Monday, April 6, 2015

Tech in Ten Years

Guest post by Mike of The Blog of Thog - if you like randomness of variable quality... head over to Mike's blog for some!

How can you see technology changing over the next ten years?

In the last ten years technology has (in a nutshell) changed of course - see what went on in 2005:

  • YouTube was created in 2005 by three ex-PayPal employees - it's now owned by Google and is the third most popular website on the Internet - after Google and Facebook (which was launched slightly before YouTube, in 2004)
  • The Xbox 360 was released, and the PlayStation 3 was unveiled.
  • Nokias and BlackBerrys were your main options if you wanted a smartphone - iPhones were still two years away.  And what you could do with your phones wasn't the same as now - for example, Google Maps was launched in 2005.  This was an age where if you went to a new town, you might actually need to print off a map or something.
  • In 2005 Windows was full on with their XP operating system, with Vista some way away.  However software was having to take into account the increasing appearance of 64-bit CPUs.
  • CRT televisions still outsold LCD TVs.  Can you remember having to consider, when it came to TV size, whether you would be able to lift the thing by yourself or if you would need someone to help?

Some of these things I'm surprised that they're still around - the Xbox 360 and PS3 for example, whilst they are outdated, they do still exist and are widely used.  However the fact that there wasn't a "real" smartphone available is actually a bit of a shock, considering that we're all used to having a black rectangle in our pocket that can pretty much do anything.

So what is going to happen in the next ten years?

Obviously this is a stab in the dark, but here are some guesses:

  • Smartphones become obsolete as we move to wearable technologies.  I don't think smartwatches are the answer - the screens aren't big enough for one - but perhaps something along the lines of Google Glass is possible.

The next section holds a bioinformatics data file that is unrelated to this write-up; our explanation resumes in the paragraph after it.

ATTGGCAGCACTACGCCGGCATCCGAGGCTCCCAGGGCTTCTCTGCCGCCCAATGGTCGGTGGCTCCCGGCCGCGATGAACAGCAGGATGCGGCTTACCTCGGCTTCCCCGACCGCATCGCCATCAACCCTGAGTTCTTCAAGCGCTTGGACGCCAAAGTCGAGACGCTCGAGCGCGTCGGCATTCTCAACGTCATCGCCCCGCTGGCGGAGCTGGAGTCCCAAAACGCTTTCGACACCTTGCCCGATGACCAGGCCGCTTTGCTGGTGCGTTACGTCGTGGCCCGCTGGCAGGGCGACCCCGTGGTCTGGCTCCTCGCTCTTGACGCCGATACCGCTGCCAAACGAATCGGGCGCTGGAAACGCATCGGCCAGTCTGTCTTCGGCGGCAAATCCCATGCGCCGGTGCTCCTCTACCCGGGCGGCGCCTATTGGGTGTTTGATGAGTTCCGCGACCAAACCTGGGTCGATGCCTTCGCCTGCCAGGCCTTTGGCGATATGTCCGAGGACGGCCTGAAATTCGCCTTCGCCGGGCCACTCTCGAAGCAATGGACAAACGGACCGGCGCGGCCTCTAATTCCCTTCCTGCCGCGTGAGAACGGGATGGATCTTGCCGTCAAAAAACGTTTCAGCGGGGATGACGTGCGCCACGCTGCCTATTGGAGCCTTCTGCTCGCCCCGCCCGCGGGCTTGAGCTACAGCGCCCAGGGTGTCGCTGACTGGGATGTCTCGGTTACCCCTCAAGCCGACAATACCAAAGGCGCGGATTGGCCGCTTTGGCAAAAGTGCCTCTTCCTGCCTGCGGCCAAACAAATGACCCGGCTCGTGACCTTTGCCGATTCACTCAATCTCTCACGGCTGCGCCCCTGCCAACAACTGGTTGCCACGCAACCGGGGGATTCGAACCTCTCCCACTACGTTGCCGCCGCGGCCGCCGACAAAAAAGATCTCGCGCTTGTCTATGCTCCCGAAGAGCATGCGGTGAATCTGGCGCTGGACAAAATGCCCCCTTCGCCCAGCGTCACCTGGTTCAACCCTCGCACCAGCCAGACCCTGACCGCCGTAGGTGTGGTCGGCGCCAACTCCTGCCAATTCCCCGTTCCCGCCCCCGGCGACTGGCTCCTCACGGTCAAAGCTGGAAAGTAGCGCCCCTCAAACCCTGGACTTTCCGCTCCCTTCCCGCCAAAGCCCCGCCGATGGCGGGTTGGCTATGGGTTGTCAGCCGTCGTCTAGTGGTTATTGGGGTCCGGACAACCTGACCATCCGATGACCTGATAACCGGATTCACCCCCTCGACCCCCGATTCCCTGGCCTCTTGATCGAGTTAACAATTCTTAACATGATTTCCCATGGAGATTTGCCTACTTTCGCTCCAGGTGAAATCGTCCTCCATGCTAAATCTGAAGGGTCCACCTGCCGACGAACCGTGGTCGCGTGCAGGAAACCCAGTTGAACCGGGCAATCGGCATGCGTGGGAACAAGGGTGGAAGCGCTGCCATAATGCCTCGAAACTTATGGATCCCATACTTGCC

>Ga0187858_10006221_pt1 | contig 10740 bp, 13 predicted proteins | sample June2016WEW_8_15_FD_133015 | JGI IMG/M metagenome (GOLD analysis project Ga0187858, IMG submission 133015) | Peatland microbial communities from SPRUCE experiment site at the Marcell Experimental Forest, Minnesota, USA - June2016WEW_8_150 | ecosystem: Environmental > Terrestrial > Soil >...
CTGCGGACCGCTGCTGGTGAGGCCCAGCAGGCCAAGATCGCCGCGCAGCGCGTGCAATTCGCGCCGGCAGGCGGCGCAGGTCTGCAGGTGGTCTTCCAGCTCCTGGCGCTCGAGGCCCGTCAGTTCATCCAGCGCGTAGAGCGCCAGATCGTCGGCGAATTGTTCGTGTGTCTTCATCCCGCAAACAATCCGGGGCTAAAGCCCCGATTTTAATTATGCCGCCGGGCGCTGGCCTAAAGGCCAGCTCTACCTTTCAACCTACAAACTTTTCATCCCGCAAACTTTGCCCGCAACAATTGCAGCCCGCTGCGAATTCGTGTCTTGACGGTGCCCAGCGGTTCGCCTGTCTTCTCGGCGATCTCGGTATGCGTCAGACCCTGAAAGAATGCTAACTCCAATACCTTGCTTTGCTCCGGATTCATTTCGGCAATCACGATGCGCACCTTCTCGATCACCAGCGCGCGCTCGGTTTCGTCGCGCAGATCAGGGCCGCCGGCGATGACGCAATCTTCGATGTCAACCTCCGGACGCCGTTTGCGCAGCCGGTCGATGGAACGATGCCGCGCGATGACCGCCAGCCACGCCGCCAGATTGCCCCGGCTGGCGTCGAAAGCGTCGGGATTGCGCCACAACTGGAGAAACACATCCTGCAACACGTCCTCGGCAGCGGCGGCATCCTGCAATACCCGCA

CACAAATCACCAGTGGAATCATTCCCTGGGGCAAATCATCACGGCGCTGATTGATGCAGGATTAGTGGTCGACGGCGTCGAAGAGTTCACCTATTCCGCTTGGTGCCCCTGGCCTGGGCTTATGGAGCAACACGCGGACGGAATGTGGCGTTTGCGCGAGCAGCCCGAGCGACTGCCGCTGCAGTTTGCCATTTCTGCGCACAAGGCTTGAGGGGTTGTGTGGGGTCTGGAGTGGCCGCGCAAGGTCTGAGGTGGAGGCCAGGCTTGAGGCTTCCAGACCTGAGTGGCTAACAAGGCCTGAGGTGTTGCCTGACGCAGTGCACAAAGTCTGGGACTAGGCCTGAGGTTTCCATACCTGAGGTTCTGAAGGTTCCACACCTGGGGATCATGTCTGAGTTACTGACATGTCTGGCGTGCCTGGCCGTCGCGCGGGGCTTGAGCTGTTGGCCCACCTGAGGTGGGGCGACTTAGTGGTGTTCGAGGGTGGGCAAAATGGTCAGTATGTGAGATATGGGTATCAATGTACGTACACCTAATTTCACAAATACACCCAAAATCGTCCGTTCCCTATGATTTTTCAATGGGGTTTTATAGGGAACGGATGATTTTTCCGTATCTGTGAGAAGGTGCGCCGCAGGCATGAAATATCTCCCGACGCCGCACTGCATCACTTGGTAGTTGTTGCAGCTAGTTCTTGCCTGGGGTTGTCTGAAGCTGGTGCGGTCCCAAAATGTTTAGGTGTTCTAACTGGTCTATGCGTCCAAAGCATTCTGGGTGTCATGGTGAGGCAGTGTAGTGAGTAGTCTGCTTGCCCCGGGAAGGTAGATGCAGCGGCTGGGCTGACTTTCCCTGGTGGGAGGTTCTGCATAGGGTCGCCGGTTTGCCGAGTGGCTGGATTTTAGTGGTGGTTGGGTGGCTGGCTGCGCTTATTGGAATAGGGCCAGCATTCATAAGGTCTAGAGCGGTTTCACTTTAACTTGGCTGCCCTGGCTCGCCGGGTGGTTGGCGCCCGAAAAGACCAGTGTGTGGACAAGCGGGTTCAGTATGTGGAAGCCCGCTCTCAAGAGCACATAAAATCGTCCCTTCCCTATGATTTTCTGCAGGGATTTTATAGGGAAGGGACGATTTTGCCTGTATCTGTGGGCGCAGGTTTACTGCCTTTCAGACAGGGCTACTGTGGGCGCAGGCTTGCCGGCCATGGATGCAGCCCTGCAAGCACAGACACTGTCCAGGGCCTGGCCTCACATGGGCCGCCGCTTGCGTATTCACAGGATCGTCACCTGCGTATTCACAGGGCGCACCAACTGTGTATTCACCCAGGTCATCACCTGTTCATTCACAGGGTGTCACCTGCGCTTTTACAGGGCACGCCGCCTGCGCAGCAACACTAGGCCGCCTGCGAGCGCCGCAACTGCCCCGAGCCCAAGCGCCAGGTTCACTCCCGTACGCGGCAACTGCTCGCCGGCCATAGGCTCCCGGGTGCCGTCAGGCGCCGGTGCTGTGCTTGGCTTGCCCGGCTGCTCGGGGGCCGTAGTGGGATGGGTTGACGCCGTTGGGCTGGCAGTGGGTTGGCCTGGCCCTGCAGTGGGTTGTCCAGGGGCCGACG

• Charging isn't an issue - rather than having a million different chargers for tablets, phones etc we have charging mats that you place the item in question on, and it charges.
  • We become wholly used to streaming TV shows, movies, you name it off the Internet.  Traditional TV becomes increasingly relegated to the background.
  • Virtual reality environments become more common.  VR headsets and equipment able to replicate an environment in sufficient detail are used in both gaming and business (presentations, videoconferencing etc)
  • We become increasingly used to systems that interconnect and collaborate.  You can write a note on your work computer, or mention a reminder to your wearable tech, which sits on a central database to remind you in the future.  Virtual assistants become more capable in predicting what you want them to do, and taking care of it.
  • As a side effect of the above, however, everything in the tech world will be doing its best to anticipate our needs and desires and fulfill them.  This will probably feel quite annoying.
  • Work may look very different - as more activities are undertaken cheaper, quicker, and safer by automated technology, more resource will move to the maintenance and development of the technologies.  Working hours may reduce.
  • Solar power generation is commonplace.  Due to the increasing cost of oil, and advances in the efficiency of solar panels, significant percentages of our energy needs are met by the sun.  This, linked with other advances, will make travel cheaper.

Do drop a comment about whether you think any of these ideas are accurate, or if there's anything that you think we've missed!